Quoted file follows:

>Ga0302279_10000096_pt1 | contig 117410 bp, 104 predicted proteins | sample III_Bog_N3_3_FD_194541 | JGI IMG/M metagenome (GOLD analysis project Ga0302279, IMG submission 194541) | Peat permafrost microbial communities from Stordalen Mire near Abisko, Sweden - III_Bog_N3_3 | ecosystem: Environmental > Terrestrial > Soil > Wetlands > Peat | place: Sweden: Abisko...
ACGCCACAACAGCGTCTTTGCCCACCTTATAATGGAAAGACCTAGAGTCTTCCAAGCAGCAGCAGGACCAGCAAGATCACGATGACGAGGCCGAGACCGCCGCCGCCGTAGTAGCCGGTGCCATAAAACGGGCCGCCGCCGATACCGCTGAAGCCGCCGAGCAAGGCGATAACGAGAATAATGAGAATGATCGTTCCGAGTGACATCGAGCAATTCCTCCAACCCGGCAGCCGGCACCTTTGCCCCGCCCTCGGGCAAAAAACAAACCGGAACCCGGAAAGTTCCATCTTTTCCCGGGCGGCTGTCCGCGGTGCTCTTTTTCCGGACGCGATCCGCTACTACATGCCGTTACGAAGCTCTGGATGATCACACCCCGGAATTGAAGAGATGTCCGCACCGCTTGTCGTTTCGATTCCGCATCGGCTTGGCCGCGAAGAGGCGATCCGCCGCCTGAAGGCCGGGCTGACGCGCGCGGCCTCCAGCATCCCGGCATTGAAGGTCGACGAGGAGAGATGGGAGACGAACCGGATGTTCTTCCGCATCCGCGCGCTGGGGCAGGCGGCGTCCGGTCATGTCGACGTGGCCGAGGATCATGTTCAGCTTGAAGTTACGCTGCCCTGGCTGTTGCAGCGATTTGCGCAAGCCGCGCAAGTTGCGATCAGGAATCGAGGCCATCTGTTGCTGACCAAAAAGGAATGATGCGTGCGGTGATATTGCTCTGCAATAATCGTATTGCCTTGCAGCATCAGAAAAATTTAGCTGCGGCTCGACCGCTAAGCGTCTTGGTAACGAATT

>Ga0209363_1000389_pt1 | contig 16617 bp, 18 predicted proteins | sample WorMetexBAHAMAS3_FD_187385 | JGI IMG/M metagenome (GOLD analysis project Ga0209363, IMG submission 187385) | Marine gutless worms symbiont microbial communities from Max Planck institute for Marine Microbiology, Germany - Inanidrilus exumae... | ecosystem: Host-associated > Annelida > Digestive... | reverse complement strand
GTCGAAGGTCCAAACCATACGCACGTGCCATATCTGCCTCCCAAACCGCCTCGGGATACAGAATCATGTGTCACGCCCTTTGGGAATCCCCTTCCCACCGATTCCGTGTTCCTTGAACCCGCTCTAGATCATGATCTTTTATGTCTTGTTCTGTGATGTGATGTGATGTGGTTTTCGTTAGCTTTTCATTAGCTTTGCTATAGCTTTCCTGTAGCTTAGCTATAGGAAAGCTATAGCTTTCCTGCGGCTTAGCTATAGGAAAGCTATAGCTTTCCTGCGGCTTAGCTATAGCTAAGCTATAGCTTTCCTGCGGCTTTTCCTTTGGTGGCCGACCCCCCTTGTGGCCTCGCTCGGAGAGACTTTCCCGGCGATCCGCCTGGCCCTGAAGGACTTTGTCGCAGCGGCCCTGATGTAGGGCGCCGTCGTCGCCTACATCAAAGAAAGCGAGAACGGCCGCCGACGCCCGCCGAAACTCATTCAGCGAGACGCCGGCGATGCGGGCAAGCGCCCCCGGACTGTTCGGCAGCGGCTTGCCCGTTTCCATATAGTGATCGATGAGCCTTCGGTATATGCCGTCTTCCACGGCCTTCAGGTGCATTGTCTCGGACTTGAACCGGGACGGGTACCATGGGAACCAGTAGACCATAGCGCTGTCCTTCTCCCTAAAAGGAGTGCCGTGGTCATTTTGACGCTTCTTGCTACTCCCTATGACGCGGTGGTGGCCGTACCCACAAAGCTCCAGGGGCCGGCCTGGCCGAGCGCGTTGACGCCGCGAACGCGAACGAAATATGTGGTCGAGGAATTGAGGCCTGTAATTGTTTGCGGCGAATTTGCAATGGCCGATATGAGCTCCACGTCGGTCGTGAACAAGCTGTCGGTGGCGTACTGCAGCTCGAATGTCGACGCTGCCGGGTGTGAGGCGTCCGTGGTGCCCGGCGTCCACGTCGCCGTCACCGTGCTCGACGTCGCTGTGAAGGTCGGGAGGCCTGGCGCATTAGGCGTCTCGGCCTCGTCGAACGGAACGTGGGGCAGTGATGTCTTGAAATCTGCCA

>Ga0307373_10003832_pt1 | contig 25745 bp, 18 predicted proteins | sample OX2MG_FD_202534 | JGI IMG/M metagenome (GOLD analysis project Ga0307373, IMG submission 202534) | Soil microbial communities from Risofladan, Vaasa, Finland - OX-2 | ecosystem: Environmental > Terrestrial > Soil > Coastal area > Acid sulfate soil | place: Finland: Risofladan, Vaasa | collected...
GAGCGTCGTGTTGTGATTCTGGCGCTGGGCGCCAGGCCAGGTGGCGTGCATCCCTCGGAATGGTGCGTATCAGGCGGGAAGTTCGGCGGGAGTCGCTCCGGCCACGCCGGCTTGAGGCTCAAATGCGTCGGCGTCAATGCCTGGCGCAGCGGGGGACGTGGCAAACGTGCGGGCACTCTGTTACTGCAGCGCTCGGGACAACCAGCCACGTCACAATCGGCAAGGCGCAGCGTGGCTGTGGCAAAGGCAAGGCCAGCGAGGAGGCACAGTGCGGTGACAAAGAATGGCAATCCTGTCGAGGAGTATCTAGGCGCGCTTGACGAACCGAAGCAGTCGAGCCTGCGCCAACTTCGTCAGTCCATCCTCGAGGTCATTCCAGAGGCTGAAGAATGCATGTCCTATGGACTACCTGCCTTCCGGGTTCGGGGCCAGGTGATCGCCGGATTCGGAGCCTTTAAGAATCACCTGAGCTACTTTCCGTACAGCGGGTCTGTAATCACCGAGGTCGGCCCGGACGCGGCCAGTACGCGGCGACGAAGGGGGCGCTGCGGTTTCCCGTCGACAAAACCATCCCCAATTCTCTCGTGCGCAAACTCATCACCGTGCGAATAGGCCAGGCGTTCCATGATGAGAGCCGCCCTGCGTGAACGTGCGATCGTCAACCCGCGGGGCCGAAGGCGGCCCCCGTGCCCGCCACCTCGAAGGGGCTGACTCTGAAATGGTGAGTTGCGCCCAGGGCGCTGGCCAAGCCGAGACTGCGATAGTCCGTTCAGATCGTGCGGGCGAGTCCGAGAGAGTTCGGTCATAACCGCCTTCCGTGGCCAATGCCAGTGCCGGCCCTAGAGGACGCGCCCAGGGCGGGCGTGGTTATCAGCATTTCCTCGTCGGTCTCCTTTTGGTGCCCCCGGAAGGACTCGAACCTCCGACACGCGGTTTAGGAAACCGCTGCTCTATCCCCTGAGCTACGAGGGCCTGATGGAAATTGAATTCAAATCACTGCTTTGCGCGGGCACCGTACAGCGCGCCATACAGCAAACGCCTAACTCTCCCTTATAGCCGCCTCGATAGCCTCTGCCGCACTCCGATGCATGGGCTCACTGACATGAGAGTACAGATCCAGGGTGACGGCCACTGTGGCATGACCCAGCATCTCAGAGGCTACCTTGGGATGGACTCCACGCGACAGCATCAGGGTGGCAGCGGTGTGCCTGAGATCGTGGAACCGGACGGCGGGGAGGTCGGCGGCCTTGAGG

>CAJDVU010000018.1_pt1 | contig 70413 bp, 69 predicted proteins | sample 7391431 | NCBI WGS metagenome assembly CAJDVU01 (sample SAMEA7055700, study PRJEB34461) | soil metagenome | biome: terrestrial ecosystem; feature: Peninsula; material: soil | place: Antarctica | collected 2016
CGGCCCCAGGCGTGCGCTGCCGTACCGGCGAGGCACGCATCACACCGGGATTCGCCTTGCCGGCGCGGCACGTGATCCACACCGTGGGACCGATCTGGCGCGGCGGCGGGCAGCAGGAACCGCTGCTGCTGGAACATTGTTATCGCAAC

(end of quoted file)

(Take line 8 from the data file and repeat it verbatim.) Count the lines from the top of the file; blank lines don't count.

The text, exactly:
CGGCCCCAGGCGTGCGCTGCCGTACCGGCGAGGCACGCATCACACCGGGATTCGCCTTGCCGGCGCGGCACGTGATCCACACCGTGGGACCGATCTGGCGCGGCGGCGGGCAGCAGGAACCGCTGCTGCTGGAACATTGTTATCGCAAC